The day after Grisham completed A TIME TO KILL, he began work on another novel. Grisham sold the film rights to this second work — THE FIRM to Paramount Pictures for $600,000. Since first publishing A TIME TO KILL in 1988, Grisham has written one novel a year (his other books are THE FIRM, THE PELICAN BRIEF, THE CLIENT, THE CHAMBER, THE RAINMAKER, THE RUNAWAY JURY, THE PARTNER, THE STREET LAWYER, THE TESTAMENT, THE BRETHREN, A PAINTED HOUSE, SKIPPING CHRISTMAS, THE SUMMONS, THE KING OF TORTS, BLEACHERS, THE LAST JUROR, and THE BROKER) and all of them have become international bestsellers. There are currently over 225 million John Grisham books in print worldwide, which have been translated into 29 languages. Nine of his novels have been turned into films.

Guest photo by Robin Holland.

Published on January 25, 2008.

Related Media:
Jerry Miller, photo by Robin HollandJerry Miller and the Innocence Project
Meet the 200th person exonerated by DNA post-conviction testing.



Thomas Cahill, photo by Robin HollandThomas Cahill
Bill Moyers interviews best-selling historian Thomas Cahill in a far ranging interview that takes viewers from the Coliseum in Rome to death row in Texas and examines what our attitudes toward cruelty can tell us about who we are as Americans.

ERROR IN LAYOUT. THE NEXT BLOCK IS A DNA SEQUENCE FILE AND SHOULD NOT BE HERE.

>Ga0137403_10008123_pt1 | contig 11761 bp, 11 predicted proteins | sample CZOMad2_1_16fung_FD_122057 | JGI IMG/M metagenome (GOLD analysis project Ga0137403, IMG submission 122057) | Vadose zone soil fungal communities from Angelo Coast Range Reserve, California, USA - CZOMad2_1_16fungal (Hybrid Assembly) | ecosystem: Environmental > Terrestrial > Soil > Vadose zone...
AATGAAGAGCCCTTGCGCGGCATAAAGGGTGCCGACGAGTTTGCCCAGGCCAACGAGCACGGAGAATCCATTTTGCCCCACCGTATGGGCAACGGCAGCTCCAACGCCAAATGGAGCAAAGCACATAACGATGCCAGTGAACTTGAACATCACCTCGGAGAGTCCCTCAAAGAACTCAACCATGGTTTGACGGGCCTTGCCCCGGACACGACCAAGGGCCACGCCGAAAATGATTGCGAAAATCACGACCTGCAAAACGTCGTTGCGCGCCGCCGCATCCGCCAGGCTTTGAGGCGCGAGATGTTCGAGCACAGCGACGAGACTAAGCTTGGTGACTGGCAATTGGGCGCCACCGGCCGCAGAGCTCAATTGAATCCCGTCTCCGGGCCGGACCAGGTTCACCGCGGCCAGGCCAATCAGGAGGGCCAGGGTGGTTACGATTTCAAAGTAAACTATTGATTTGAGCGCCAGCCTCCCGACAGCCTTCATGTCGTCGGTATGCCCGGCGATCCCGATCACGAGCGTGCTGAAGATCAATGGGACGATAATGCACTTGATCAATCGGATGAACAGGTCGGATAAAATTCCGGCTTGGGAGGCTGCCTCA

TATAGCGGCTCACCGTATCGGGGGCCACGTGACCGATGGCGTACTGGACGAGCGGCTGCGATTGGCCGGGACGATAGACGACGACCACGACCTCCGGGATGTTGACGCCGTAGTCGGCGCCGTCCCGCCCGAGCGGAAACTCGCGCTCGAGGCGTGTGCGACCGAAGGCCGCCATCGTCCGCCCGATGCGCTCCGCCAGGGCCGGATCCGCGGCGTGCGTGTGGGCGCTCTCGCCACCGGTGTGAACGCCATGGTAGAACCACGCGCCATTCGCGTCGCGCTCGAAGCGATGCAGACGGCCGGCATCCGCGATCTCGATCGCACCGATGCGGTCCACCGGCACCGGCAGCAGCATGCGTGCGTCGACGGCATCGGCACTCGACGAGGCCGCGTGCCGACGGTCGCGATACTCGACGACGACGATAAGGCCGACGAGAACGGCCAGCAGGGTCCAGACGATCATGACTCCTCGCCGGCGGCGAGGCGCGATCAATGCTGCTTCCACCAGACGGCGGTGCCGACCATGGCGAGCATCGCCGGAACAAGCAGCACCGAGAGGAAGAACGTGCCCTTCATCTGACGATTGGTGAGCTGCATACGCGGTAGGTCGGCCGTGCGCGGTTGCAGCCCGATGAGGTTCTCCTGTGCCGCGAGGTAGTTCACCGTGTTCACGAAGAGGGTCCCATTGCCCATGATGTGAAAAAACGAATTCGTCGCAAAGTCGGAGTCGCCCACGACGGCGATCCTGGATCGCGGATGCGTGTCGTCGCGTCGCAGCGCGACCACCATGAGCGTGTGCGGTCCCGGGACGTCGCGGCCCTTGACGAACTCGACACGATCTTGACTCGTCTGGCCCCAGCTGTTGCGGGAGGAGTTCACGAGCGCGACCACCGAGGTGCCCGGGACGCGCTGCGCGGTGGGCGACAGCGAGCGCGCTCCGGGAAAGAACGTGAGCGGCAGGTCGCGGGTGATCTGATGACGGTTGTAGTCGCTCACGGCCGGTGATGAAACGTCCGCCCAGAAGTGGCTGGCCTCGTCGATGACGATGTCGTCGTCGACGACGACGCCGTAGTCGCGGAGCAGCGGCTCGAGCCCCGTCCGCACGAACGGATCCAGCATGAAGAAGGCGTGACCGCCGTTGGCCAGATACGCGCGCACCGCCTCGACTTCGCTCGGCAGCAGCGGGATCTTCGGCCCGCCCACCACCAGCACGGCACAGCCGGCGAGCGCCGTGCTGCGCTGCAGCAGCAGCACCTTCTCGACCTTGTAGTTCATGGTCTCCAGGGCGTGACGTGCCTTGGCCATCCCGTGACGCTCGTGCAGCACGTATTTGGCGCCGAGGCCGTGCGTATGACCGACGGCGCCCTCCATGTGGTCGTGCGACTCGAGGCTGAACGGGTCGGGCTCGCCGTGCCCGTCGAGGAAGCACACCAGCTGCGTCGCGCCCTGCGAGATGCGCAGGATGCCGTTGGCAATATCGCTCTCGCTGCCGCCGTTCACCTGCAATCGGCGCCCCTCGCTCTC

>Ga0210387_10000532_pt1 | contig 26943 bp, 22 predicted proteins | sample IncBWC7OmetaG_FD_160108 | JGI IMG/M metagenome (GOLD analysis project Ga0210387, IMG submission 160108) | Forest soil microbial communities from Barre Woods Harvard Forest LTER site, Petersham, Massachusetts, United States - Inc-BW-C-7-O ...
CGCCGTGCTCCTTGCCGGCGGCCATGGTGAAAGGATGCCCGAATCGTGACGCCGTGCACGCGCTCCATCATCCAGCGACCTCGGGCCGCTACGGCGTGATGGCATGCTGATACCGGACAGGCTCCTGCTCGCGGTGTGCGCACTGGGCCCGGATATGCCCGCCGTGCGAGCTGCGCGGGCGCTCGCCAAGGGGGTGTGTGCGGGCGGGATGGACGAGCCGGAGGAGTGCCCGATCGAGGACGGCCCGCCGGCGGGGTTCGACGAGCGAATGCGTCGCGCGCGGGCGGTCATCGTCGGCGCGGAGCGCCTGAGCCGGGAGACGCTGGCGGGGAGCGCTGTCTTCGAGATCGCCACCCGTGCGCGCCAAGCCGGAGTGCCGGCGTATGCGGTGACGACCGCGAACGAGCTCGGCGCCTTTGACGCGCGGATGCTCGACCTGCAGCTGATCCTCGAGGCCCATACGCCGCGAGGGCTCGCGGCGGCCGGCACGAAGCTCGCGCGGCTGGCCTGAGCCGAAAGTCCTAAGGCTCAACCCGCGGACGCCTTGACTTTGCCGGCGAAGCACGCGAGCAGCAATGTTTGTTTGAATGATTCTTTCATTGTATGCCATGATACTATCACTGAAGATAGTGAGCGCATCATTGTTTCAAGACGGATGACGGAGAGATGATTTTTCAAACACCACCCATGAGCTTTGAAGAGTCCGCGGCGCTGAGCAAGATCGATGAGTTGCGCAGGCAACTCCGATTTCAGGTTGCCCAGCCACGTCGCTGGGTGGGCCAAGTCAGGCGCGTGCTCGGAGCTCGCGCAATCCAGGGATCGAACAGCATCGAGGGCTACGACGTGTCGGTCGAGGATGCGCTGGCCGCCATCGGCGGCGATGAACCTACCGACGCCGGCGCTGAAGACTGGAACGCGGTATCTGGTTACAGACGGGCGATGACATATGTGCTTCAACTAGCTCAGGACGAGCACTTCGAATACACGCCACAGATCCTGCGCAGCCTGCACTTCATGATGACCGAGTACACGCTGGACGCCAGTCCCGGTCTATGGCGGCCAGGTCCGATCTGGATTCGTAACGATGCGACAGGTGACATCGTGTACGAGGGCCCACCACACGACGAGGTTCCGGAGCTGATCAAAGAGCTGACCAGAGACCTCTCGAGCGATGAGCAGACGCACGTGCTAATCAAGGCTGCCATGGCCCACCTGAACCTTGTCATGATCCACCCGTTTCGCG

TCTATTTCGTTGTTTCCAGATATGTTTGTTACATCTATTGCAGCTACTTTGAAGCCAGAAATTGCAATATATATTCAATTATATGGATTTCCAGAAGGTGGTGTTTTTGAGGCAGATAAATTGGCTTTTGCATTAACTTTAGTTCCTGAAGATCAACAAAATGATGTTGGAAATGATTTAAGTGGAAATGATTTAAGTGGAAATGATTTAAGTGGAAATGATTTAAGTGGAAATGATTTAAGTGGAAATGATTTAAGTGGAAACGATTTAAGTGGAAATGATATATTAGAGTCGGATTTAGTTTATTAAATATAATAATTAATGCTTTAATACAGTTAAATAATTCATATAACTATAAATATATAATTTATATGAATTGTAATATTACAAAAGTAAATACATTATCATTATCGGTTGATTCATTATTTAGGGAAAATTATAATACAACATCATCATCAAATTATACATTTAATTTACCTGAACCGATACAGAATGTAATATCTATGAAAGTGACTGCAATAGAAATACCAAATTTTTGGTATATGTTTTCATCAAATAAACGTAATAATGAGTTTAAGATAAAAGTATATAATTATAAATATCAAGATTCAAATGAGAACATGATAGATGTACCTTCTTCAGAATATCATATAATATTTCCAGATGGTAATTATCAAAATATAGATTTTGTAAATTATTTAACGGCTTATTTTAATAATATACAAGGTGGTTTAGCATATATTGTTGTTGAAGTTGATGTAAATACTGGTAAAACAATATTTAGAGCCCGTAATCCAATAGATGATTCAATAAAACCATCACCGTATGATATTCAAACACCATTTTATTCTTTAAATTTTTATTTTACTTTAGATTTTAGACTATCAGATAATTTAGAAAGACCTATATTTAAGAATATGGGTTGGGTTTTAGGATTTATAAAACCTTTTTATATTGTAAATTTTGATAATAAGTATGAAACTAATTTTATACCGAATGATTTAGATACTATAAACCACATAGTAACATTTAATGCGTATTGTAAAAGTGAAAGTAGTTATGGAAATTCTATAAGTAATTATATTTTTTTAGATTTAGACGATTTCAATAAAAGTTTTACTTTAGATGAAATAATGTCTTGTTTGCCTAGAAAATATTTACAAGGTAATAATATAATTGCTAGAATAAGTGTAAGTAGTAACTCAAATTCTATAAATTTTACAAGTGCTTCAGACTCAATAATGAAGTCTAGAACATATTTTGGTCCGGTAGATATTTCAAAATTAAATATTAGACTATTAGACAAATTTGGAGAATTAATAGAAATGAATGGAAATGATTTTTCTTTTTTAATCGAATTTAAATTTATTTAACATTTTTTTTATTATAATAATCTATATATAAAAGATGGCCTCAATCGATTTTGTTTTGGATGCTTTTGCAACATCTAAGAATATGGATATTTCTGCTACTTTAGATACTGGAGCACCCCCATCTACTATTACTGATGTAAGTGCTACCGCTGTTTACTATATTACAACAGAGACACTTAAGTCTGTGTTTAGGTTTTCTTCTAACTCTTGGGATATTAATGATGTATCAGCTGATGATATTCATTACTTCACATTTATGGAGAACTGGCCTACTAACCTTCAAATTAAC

Dominique Green
The story of Dominque Green, executed at 30 by the State of Texas and the subject of recent research by Thomas Cahill.

References and Reading:
John Grisham

JOHN GRISHAM: The Official Site
Find out more about Grisham and his works.

THE APPEAL
Read an excerpt from Grisham's latest novel.

Exonerations and The Innocence Project

Meet the 200
Learn more about the 200 people exonerated through DNA evidence by The Innocence Project.

The Exonerated: In Their Own Words
Watch the stories of three others exonerated by the Innocence Project.

Suspect Implicated by DNA That Cleared Miller
Possley, Maurice. "Officials: DNA that cleared one man implicates another in '81 rape," CHICAGO TRIBUNE, April 23, 2007.

Read the 'Justice for all Act'
This Act passed by Congress in 2004 raised the amount of damages compensation for those wrongfully accused and exonerated to $100,000 a year for each year of incarceration, and $50,000 a year for each year in prison for those not on death row. This law applies to federal cases only (though it urges states to do the same), and 28 states have no compensation statutes.

Learn more about other DNA exoneration organizations in your state.

Also This Week:

JOHN GRISHAM
Bill Moyers interviews John Grisham, best-selling author of THE FIRM, THE PELICAN BRIEF, and THE RAINMAKER, in a far-ranging conversation that gives viewers insight into the beliefs and background that influenced Grisham's work and provides an unexpected look at his views about the state of the nation.

>Judicial Selection: Find Out Who's Picking Your Judges

>Web Exclusive Video: Grisham on writers and writing

WINNING THE VOTE
A look at another record-breaking cycle in campaign ad spending.

THE DOWNTURN ON THE HOMEFRONT
Sociologist Katherine Newman on the global markets' effect on kitchen table issues.

MOYERS ON THE RHETORIC AND THE REALITY
Bill Moyers compares the rhetoric coming out of Washington with the reality on the ground when it comes to some major issues: the economy, the war, prospects for peace in the Middle East.